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Bid to end long clinic queues

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As many as 7.1 million people in the country are living with HIV resulting in massive pressure on health facilities that distribute life-saving medication

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PATIENTS in the Northern Cape living with HIV and other chronic health conditions could soon collect their medication “in as little as 36 seconds” after the Embassy of the United States in South Africa announced plans to assist the country end long queues at clinics by introducing new technologies that focus on patient-centred care to public health facilities.

South Africa, with a population of more than 50 million people, has the biggest HIV epidemic in the world. As many as 7.1 million people in the country are living with HIV resulting in massive pressure on health facilities that distribute life-saving medication.

State clinics, which provide free HIV treatment, are generally characterised by long queues that form at dawn. Patients wait for hours to be served.

However, the US Embassy in Pretoria said on Friday that it had a solution – one that could not only end the queues at state clinics but also enable patients to collect their prescriptions in about half a minute.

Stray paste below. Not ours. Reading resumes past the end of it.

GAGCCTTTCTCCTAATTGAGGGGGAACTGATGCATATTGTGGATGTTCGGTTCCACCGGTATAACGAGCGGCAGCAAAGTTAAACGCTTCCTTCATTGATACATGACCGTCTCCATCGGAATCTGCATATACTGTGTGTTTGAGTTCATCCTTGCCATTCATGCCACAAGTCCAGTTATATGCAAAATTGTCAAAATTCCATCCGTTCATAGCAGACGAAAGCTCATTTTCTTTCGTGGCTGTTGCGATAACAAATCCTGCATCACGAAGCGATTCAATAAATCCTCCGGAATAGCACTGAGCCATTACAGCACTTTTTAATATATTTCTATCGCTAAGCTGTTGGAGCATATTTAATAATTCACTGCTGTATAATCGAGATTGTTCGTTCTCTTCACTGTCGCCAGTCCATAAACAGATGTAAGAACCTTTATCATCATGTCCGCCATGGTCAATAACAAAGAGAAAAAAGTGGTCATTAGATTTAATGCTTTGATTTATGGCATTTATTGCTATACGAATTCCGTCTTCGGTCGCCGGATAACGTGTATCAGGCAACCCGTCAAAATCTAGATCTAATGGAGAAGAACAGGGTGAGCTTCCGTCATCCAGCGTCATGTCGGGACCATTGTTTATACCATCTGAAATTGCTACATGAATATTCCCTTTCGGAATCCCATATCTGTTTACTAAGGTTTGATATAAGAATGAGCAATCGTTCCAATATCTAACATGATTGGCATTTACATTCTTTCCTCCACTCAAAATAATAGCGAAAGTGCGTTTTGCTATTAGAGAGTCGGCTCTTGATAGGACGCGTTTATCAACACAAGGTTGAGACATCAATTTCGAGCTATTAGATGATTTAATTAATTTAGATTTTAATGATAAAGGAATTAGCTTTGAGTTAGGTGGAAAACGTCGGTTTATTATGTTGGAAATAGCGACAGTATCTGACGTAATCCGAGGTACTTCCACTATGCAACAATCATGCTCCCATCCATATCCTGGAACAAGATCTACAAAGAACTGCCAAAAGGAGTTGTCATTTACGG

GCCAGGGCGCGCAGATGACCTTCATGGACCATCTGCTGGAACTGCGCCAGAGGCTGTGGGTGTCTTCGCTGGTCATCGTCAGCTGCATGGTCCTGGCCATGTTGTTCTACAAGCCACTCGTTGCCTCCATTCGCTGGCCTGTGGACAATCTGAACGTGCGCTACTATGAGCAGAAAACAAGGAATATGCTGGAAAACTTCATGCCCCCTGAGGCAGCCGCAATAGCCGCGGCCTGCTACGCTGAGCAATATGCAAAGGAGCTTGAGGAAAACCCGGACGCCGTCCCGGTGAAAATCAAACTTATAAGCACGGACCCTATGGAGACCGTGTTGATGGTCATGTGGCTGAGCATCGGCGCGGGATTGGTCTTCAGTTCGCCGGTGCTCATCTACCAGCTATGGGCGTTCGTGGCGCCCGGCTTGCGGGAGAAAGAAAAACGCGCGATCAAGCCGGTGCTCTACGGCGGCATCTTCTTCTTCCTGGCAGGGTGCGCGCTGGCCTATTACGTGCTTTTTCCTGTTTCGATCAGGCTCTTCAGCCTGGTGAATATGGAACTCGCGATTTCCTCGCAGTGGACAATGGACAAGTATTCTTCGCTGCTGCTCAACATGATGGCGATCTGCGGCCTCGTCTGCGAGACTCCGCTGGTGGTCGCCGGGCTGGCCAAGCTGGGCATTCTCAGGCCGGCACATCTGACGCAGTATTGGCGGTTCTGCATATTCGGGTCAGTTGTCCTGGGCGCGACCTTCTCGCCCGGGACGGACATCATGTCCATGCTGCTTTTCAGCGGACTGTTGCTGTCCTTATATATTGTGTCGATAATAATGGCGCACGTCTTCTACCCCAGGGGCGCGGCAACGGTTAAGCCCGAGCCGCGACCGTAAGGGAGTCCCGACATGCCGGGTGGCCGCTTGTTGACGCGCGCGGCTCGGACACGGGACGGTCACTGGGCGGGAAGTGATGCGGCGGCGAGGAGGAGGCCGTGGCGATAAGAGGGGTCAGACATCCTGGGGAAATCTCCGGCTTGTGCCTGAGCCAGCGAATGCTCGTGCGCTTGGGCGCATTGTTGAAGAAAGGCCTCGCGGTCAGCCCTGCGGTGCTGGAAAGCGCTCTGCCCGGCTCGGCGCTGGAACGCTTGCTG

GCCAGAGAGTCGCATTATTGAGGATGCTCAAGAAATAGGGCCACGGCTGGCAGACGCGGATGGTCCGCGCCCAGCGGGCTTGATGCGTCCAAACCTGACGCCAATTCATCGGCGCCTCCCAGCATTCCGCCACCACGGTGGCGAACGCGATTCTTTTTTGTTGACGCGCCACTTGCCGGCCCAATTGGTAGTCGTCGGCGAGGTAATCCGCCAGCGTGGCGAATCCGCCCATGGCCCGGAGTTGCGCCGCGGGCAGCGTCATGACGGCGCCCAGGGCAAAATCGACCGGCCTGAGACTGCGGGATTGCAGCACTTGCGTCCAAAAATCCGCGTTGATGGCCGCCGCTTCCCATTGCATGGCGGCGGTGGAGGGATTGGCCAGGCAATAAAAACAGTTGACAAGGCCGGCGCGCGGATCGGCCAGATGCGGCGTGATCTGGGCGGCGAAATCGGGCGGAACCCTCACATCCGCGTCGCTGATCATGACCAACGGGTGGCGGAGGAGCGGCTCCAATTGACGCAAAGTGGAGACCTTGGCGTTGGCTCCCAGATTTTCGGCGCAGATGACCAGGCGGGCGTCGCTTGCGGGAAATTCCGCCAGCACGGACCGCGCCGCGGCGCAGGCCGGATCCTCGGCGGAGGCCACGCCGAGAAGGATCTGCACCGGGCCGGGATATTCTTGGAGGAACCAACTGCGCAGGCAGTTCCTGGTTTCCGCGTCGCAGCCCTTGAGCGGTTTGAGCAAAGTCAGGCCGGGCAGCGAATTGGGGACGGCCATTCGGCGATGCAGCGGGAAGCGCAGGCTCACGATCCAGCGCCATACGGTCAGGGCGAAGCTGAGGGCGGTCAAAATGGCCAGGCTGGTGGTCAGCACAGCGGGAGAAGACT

“Let’s make long queues at public health clinics history. The American people, through the US President’s Emergency Plan for Aids Relief (PEPFAR), are working hand-in-hand with the South African National Department of Health and our local implementing partner organisations to bring new technologies that focus on patient-centred care to public health facilities in South Africa.”

A day before, on Thursday, the Aurum Institute, a local partner supported by PEPFAR through the US Centers for Disease Control and Prevention (CDC), officially launched a Pelebox smart locker at the Winnie Mandela Clinic in Tembisa, Gauteng.

“Using the Pelebox, people living with HIV and other chronic health conditions can collect their life-saving medication in as little as 36 seconds, without entering the clinic or receiving assistance from a health care worker,” said the US embassy in a statement.

“You simply enter your phone number and a pin code, and a locker pops open with your medication parcel inside.

“PEPFAR’s support of new technologies like the Pelebox “helps address the biggest challenge in South Africa’s HIV response today – ensuring that people living with HIV who start life-saving antiretroviral treatment (ART) remain on treatment, so they can live longer and healthier lives.”

The US Embassy said Pelebox will drastically reduce waiting times to collect life-saving medication, diminish foot traffic in overcrowded clinics, and make ART more accessible to the millions who need it.

This project is part of PEPFAR’s broader support for the Central Chronic Medicine Dispensing and Distribution (CCMDD) initiative, which creates convenient medication pick-up points in communities across the country.

“The Pelebox is a home-grown innovation created by Neo Hutiri, a South African engineer who was determined to end long queues for medication collection after being diagnosed with TB. He named the smart locker after the Tswana word ‘pele’, meaning quickly, in front, and first,” said the statement.

Through PEPFAR, the US has partnered with South Africans since 2004 to support HIV prevention and treatment, investing more than $6 billion (over R80 billion) in HIV programmes in South Africa.